Signatures



Numerical simulation of radar signatures is an important and integral part of the signature analysis. Scattering properties of many targets can be numerically estimated, thus avoiding the need for expensive manufacturing and measurements. Simulation of the scattering of microwaves is difficult, however, because of the large electrical size of targets of interest.

New applications at even higher frequencies (K and W-bands, Terahertz) and the use of advanced materials, e.g. metamaterial (MTM) antireflection coatings, further complicate the use of exact numerical methods like MoM (Method of Moments), FEM (Finite Elements Method) and FDTD (Finite Difference Method in Time Domain). Hence, the simulation of scattering of microwaves requires the development of physically justified approximate simulation tools which can lead to rapid estimations of radar signatures with an acceptable accuracy.

 

Signature simulation and measurements

Several simulation models concerning the mono- as well as the bistatic signature of man-made targets have been or are under development. They are based on high frequency approximation methods like Physical Optics (PO), PTD (Physical Theory of Diffraction) or SBR (Shooting and Bouncing Rays Method). Single, double and multiple reflections from curved surfaces coated with absorbing material layers as well as edge scattering contributions have to be taken into account.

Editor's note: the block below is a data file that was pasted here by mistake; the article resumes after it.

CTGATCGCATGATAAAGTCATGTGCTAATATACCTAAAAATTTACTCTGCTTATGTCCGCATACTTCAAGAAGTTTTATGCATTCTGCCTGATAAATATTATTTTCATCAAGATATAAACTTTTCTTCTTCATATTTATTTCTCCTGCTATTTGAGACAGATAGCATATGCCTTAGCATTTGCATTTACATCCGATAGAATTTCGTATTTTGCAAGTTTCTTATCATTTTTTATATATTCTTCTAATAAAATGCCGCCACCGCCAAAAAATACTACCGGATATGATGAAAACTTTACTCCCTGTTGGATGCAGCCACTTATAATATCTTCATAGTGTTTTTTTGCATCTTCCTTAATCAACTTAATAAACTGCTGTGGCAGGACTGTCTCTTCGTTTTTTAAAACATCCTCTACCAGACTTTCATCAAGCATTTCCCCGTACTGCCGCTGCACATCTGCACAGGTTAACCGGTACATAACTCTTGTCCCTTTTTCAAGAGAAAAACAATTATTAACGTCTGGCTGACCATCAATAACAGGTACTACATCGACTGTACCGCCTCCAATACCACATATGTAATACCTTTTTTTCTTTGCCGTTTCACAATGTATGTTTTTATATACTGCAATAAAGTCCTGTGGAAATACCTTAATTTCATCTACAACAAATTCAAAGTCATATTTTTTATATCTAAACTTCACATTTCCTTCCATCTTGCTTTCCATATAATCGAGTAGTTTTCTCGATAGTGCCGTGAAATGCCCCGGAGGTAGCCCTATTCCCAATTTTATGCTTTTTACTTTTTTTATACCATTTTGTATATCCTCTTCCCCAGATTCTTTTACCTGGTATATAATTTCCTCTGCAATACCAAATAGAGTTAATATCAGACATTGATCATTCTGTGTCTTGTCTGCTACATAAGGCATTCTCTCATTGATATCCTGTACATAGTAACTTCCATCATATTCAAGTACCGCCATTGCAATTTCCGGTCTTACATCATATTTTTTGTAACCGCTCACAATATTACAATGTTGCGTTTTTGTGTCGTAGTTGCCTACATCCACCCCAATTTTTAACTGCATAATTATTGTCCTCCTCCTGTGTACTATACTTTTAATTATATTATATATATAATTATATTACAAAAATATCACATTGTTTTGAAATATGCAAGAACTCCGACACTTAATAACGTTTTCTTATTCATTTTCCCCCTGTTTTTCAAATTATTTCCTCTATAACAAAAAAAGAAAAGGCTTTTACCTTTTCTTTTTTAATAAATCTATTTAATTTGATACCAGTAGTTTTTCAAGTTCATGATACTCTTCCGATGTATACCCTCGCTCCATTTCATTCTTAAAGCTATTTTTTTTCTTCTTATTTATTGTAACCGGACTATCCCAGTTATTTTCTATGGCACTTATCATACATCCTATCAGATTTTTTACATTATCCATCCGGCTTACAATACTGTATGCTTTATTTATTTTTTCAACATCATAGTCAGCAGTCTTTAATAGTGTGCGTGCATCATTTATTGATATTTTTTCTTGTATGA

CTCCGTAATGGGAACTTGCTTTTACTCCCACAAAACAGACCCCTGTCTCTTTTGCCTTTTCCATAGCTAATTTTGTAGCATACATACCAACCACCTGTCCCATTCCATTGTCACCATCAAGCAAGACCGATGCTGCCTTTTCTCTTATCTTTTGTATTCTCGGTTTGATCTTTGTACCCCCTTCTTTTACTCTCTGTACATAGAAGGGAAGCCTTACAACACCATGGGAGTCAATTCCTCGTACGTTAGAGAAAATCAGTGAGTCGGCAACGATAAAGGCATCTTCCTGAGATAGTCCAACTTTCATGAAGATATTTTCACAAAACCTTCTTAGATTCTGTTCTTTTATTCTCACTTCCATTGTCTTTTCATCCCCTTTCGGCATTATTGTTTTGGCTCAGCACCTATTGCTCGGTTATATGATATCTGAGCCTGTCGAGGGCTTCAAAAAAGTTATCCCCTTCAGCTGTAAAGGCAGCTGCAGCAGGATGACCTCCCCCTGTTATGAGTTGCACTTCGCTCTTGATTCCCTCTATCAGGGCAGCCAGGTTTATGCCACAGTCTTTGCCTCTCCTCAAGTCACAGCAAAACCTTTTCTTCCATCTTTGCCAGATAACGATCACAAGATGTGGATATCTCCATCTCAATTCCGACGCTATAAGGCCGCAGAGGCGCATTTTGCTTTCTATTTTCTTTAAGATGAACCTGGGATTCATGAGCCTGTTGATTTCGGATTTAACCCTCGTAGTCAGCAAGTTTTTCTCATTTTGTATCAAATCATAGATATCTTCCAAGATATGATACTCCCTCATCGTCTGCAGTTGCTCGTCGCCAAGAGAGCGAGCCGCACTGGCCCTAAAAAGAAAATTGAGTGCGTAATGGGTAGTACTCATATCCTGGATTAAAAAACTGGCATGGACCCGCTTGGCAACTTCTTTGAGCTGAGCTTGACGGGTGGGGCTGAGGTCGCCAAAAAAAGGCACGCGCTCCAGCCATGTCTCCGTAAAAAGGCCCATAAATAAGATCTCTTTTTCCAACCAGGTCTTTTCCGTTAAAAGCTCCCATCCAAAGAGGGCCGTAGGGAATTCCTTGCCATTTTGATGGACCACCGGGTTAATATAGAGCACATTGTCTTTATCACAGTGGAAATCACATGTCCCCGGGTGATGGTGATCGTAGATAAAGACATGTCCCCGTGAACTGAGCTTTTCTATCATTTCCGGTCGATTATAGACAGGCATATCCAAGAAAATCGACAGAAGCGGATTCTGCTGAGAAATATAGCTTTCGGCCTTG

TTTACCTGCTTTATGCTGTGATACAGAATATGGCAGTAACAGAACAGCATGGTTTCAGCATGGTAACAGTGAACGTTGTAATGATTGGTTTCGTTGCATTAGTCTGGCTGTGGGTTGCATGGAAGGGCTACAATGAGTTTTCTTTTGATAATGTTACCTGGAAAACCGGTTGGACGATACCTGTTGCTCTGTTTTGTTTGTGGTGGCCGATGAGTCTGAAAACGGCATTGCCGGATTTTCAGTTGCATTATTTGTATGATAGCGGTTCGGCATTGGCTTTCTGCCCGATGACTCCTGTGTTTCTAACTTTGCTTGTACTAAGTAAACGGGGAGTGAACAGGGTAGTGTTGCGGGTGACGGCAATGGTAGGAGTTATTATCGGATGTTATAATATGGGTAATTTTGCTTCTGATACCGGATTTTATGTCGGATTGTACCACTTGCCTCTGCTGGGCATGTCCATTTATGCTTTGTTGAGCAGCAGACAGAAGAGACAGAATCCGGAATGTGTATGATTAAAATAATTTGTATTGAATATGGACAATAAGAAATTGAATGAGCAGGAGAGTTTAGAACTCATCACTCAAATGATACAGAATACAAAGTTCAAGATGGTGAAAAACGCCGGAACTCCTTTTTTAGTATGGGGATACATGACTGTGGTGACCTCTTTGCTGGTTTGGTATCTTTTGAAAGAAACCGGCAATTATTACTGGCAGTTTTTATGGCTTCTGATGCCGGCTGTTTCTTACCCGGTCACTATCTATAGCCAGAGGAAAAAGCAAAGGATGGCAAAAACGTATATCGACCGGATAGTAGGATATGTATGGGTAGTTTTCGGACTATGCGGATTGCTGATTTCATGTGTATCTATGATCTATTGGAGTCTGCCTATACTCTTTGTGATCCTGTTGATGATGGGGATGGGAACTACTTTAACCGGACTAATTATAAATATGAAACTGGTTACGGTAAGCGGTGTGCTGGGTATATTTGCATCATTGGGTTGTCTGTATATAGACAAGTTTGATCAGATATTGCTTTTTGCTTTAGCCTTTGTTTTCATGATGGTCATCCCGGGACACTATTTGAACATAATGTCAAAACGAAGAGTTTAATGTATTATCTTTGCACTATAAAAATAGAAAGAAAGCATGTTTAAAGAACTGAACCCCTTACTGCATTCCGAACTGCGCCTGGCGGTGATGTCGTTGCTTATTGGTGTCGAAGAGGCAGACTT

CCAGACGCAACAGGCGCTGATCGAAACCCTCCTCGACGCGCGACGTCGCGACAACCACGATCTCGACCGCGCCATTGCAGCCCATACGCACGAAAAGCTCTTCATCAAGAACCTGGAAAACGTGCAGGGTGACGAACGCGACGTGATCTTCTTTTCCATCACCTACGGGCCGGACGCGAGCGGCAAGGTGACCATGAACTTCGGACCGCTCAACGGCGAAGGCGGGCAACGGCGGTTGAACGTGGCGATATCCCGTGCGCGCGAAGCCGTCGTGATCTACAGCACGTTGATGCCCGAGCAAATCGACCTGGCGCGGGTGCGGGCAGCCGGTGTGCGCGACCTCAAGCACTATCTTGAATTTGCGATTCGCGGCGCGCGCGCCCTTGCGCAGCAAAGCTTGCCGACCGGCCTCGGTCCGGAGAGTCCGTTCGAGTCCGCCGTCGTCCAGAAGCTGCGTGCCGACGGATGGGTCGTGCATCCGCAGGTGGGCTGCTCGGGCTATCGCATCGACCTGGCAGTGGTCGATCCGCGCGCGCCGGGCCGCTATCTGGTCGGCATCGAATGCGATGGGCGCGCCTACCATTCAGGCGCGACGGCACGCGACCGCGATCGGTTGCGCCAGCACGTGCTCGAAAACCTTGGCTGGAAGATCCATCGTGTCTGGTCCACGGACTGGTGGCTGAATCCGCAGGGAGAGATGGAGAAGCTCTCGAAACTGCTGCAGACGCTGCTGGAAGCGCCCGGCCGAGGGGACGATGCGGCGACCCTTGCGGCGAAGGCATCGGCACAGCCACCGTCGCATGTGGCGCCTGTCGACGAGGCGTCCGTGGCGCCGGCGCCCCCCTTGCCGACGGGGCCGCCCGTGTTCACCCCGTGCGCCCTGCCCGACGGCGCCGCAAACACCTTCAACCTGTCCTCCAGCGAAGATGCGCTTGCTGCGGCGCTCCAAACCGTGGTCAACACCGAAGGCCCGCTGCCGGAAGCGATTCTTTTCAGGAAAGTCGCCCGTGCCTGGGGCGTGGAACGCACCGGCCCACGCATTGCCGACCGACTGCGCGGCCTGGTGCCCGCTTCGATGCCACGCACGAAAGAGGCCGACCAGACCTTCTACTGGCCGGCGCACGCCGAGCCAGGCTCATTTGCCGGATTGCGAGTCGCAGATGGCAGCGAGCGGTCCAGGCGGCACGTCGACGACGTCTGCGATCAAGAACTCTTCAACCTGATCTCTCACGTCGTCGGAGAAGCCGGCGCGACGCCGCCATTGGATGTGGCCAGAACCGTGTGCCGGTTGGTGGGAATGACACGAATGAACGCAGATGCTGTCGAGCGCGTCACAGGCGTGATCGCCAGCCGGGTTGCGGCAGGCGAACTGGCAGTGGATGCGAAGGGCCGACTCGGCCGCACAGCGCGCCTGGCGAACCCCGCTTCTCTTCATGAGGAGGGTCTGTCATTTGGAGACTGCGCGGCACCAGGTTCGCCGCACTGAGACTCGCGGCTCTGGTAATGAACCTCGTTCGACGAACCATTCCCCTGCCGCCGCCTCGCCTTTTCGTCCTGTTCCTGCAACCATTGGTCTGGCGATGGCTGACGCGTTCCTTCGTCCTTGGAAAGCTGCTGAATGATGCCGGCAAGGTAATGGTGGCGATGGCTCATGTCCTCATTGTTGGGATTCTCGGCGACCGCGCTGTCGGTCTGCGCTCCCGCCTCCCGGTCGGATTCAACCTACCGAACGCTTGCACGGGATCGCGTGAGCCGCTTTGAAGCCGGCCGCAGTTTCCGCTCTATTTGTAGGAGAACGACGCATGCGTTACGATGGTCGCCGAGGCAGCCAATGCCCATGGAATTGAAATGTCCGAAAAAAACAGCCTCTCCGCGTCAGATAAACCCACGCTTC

Figure 1: Bistatic scattering cross section of a metallic cube with and without low-reflection coating. Bistatic angle 0° corresponds to the case of backscattering and the angle 20° to the direction of specular reflection from the front face of the cube

BISTRO is a package for simulation of electromagnetic scattering from electrically large artificial targets. The package is based on physical optics (PO) and several extensions of PO. Implemented features include mono- and bistatic radar configurations, anti-reflection coatings, targets in free space and over an underlying surface, as well as calculation of fields, scattering matrices and various scattering cross sections. Compared to existing high-frequency scattering simulation codes, BISTRO provides a number of unique features: (1) coatings from non-metallic and advanced materials (RAM, FSS, MTMs); (2) improved simulation of multiple scattering through multiple application of PO; (3) edge corrections for non-metallic surfaces.